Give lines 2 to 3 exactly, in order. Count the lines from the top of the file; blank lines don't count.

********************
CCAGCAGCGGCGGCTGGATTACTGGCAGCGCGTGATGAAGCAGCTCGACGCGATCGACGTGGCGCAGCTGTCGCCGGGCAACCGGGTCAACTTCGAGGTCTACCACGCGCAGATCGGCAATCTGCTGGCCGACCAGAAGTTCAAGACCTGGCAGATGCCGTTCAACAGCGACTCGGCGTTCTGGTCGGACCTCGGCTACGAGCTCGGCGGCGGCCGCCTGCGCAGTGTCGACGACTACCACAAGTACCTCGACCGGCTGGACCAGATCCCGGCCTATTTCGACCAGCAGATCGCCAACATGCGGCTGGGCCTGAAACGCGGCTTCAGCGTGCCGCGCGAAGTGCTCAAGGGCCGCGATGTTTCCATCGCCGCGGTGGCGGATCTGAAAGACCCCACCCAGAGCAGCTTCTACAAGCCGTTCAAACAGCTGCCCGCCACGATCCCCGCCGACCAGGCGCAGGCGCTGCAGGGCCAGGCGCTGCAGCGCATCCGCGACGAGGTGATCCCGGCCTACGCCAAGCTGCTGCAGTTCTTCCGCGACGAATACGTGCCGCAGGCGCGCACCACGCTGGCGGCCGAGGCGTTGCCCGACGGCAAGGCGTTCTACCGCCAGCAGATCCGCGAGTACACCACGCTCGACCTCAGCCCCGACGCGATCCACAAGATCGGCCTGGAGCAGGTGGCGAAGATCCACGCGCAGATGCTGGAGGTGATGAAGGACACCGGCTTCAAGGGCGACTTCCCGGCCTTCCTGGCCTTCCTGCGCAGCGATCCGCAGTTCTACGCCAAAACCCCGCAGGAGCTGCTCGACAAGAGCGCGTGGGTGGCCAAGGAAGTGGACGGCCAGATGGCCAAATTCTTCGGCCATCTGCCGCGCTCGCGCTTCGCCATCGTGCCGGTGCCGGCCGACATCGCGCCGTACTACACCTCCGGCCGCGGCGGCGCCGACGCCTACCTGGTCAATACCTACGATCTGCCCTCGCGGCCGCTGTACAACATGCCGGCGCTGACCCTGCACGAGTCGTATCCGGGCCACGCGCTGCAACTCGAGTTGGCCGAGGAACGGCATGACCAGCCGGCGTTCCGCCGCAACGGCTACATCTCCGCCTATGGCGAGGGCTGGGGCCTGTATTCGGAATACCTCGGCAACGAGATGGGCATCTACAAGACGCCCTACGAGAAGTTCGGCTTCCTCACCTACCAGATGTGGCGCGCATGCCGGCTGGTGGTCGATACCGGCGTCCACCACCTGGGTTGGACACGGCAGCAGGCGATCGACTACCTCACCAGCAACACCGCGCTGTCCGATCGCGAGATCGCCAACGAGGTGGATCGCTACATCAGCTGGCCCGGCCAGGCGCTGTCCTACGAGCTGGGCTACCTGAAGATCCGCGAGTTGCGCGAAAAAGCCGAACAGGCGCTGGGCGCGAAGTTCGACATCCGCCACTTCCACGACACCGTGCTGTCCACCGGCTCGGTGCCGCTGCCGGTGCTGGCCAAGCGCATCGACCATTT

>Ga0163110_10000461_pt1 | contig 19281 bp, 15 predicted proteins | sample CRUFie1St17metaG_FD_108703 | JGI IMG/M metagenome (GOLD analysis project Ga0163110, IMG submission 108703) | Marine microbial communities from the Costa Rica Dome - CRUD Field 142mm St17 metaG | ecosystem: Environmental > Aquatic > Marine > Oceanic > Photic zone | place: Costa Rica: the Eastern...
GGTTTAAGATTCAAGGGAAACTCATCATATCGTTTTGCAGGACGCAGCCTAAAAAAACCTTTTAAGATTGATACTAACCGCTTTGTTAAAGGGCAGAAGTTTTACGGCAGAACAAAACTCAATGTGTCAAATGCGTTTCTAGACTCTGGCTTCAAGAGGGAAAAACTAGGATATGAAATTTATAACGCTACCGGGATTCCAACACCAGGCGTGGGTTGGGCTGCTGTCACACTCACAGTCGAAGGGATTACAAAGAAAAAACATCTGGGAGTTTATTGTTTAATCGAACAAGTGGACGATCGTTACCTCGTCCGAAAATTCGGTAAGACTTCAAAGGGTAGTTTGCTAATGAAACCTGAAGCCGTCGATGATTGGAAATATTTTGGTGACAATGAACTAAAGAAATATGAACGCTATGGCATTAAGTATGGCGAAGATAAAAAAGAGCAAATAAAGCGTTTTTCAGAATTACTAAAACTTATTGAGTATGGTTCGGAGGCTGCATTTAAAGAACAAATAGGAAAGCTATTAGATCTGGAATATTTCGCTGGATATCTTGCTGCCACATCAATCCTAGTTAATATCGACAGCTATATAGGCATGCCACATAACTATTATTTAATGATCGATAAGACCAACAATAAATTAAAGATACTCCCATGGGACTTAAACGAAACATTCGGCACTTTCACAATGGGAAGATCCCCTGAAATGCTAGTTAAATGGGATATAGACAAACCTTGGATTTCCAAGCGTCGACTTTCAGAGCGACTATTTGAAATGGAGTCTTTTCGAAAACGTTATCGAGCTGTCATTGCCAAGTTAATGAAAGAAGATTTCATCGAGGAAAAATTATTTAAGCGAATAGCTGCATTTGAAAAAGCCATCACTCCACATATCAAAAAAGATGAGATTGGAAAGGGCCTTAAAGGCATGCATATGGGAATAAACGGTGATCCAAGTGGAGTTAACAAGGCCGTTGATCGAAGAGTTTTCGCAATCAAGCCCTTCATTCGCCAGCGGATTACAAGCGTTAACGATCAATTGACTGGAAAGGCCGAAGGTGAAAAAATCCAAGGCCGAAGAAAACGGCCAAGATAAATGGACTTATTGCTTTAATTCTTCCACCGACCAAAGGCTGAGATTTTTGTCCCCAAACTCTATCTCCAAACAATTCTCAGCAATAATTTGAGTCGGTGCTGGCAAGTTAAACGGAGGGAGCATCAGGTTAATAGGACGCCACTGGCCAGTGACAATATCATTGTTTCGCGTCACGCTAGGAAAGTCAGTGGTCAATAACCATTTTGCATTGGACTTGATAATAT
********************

>Ga0163110_10000461_pt1 | contig 19281 bp, 15 predicted proteins | sample CRUFie1St17metaG_FD_108703 | JGI IMG/M metagenome (GOLD analysis project Ga0163110, IMG submission 108703) | Marine microbial communities from the Costa Rica Dome - CRUD Field 142mm St17 metaG | ecosystem: Environmental > Aquatic > Marine > Oceanic > Photic zone | place: Costa Rica: the Eastern...
GGTTTAAGATTCAAGGGAAACTCATCATATCGTTTTGCAGGACGCAGCCTAAAAAAACCTTTTAAGATTGATACTAACCGCTTTGTTAAAGGGCAGAAGTTTTACGGCAGAACAAAACTCAATGTGTCAAATGCGTTTCTAGACTCTGGCTTCAAGAGGGAAAAACTAGGATATGAAATTTATAACGCTACCGGGATTCCAACACCAGGCGTGGGTTGGGCTGCTGTCACACTCACAGTCGAAGGGATTACAAAGAAAAAACATCTGGGAGTTTATTGTTTAATCGAACAAGTGGACGATCGTTACCTCGTCCGAAAATTCGGTAAGACTTCAAAGGGTAGTTTGCTAATGAAACCTGAAGCCGTCGATGATTGGAAATATTTTGGTGACAATGAACTAAAGAAATATGAACGCTATGGCATTAAGTATGGCGAAGATAAAAAAGAGCAAATAAAGCGTTTTTCAGAATTACTAAAACTTATTGAGTATGGTTCGGAGGCTGCATTTAAAGAACAAATAGGAAAGCTATTAGATCTGGAATATTTCGCTGGATATCTTGCTGCCACATCAATCCTAGTTAATATCGACAGCTATATAGGCATGCCACATAACTATTATTTAATGATCGATAAGACCAACAATAAATTAAAGATACTCCCATGGGACTTAAACGAAACATTCGGCACTTTCACAATGGGAAGATCCCCTGAAATGCTAGTTAAATGGGATATAGACAAACCTTGGATTTCCAAGCGTCGACTTTCAGAGCGACTATTTGAAATGGAGTCTTTTCGAAAACGTTATCGAGCTGTCATTGCCAAGTTAATGAAAGAAGATTTCATCGAGGAAAAATTATTTAAGCGAATAGCTGCATTTGAAAAAGCCATCACTCCACATATCAAAAAAGATGAGATTGGAAAGGGCCTTAAAGGCATGCATATGGGAATAAACGGTGATCCAAGTGGAGTTAACAAGGCCGTTGATCGAAGAGTTTTCGCAATCAAGCCCTTCATTCGCCAGCGGATTACAAGCGTTAACGATCAATTGACTGGAAAGGCCGAAGGTGAAAAAATCCAAGGCCGAAGAAAACGGCCAAGATAAATGGACTTATTGCTTTAATTCTTCCACCGACCAAAGGCTGAGATTTTTGTCCCCAAACTCTATCTCCAAACAATTCTCAGCAATAATTTGAGTCGGTGCTGGCAAGTTAAACGGAGGGAGCATCAGGTTAATAGGACGCCACTGGCCAGTGACAATATCATTGTTTCGCGTCACGCTAGGAAAGTCAGTGGTCAATAACCATTTTGCATTGGACTTGATAATAT